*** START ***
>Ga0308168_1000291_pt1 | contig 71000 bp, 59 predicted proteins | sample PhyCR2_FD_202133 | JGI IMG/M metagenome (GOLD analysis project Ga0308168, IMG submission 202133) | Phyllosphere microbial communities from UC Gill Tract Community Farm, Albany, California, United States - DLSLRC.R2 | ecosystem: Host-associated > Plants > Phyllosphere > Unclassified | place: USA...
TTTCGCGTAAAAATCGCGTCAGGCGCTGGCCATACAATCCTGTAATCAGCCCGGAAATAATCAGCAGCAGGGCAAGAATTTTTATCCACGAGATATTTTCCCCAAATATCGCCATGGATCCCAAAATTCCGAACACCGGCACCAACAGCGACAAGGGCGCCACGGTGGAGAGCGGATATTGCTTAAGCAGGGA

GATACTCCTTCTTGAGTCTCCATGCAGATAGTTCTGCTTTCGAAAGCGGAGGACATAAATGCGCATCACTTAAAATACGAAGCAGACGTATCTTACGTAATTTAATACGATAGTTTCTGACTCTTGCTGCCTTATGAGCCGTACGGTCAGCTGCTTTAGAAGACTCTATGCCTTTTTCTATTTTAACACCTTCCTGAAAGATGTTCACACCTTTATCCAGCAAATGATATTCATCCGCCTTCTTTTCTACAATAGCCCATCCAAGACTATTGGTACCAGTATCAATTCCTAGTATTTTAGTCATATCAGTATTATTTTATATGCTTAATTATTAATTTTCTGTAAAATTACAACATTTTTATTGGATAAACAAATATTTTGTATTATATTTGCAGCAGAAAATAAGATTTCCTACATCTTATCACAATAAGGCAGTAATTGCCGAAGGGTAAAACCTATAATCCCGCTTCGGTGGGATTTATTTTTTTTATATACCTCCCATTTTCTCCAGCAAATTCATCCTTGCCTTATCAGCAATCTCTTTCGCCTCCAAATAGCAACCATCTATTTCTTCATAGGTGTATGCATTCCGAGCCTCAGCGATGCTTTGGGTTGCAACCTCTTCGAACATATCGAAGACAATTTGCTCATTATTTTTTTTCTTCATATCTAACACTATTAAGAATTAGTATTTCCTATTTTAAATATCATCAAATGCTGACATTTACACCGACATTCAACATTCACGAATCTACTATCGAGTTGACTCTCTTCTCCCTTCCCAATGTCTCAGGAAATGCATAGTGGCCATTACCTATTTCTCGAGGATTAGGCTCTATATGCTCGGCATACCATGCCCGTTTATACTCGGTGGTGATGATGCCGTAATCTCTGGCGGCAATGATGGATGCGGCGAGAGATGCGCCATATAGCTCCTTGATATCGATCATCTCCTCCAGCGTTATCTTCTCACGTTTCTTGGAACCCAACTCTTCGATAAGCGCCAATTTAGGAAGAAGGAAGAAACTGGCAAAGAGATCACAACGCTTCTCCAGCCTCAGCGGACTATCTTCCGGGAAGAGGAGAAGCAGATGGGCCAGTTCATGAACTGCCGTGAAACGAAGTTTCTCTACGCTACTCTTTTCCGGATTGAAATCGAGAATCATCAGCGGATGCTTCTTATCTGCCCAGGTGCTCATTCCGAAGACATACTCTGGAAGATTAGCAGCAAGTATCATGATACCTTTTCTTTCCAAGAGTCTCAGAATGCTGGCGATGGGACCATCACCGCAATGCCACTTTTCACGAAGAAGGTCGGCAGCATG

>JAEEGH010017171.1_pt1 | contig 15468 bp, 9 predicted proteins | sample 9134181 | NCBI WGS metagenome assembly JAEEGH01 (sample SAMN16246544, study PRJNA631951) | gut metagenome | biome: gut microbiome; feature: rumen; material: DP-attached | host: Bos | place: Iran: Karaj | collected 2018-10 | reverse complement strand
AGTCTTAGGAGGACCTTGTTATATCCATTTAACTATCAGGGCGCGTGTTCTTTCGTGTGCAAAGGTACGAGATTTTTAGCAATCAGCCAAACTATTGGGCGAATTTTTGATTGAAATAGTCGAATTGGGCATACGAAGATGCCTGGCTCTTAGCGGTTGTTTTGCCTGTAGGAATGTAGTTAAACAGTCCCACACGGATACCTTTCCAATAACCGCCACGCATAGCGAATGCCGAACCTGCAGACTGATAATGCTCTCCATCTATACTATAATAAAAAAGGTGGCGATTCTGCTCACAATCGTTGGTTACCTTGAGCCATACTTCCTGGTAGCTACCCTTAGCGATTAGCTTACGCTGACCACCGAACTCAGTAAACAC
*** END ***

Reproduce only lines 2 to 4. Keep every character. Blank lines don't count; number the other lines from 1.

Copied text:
TTTCGCGTAAAAATCGCGTCAGGCGCTGGCCATACAATCCTGTAATCAGCCCGGAAATAATCAGCAGCAGGGCAAGAATTTTTATCCACGAGATATTTTCCCCAAATATCGCCATGGATCCCAAAATTCCGAACACCGGCACCAACAGCGACAAGGGCGCCACGGTGGAGAGCGGATATTGCTTAAGCAGGGA

GATACTCCTTCTTGAGTCTCCATGCAGATAGTTCTGCTTTCGAAAGCGGAGGACATAAATGCGCATCACTTAAAATACGAAGCAGACGTATCTTACGTAATTTAATACGATAGTTTCTGACTCTTGCTGCCTTATGAGCCGTACGGTCAGCTGCTTTAGAAGACTCTATGCCTTTTTCTATTTTAACACCTTCCTGAAAGATGTTCACACCTTTATCCAGCAAATGATATTCATCCGCCTTCTTTTCTACAATAGCCCATCCAAGACTATTGGTACCAGTATCAATTCCTAGTATTTTAGTCATATCAGTATTATTTTATATGCTTAATTATTAATTTTCTGTAAAATTACAACATTTTTATTGGATAAACAAATATTTTGTATTATATTTGCAGCAGAAAATAAGATTTCCTACATCTTATCACAATAAGGCAGTAATTGCCGAAGGGTAAAACCTATAATCCCGCTTCGGTGGGATTTATTTTTTTTATATACCTCCCATTTTCTCCAGCAAATTCATCCTTGCCTTATCAGCAATCTCTTTCGCCTCCAAATAGCAACCATCTATTTCTTCATAGGTGTATGCATTCCGAGCCTCAGCGATGCTTTGGGTTGCAACCTCTTCGAACATATCGAAGACAATTTGCTCATTATTTTTTTTCTTCATATCTAACACTATTAAGAATTAGTATTTCCTATTTTAAATATCATCAAATGCTGACATTTACACCGACATTCAACATTCACGAATCTACTATCGAGTTGACTCTCTTCTCCCTTCCCAATGTCTCAGGAAATGCATAGTGGCCATTACCTATTTCTCGAGGATTAGGCTCTATATGCTCGGCATACCATGCCCGTTTATACTCGGTGGTGATGATGCCGTAATCTCTGGCGGCAATGATGGATGCGGCGAGAGATGCGCCATATAGCTCCTTGATATCGATCATCTCCTCCAGCGTTATCTTCTCACGTTTCTTGGAACCCAACTCTTCGATAAGCGCCAATTTAGGAAGAAGGAAGAAACTGGCAAAGAGATCACAACGCTTCTCCAGCCTCAGCGGACTATCTTCCGGGAAGAGGAGAAGCAGATGGGCCAGTTCATGAACTGCCGTGAAACGAAGTTTCTCTACGCTACTCTTTTCCGGATTGAAATCGAGAATCATCAGCGGATGCTTCTTATCTGCCCAGGTGCTCATTCCGAAGACATACTCTGGAAGATTAGCAGCAAGTATCATGATACCTTTTCTTTCCAAGAGTCTCAGAATGCTGGCGATGGGACCATCACCGCAATGCCACTTTTCACGAAGAAGGTCGGCAGCATG

>JAEEGH010017171.1_pt1 | contig 15468 bp, 9 predicted proteins | sample 9134181 | NCBI WGS metagenome assembly JAEEGH01 (sample SAMN16246544, study PRJNA631951) | gut metagenome | biome: gut microbiome; feature: rumen; material: DP-attached | host: Bos | place: Iran: Karaj | collected 2018-10 | reverse complement strand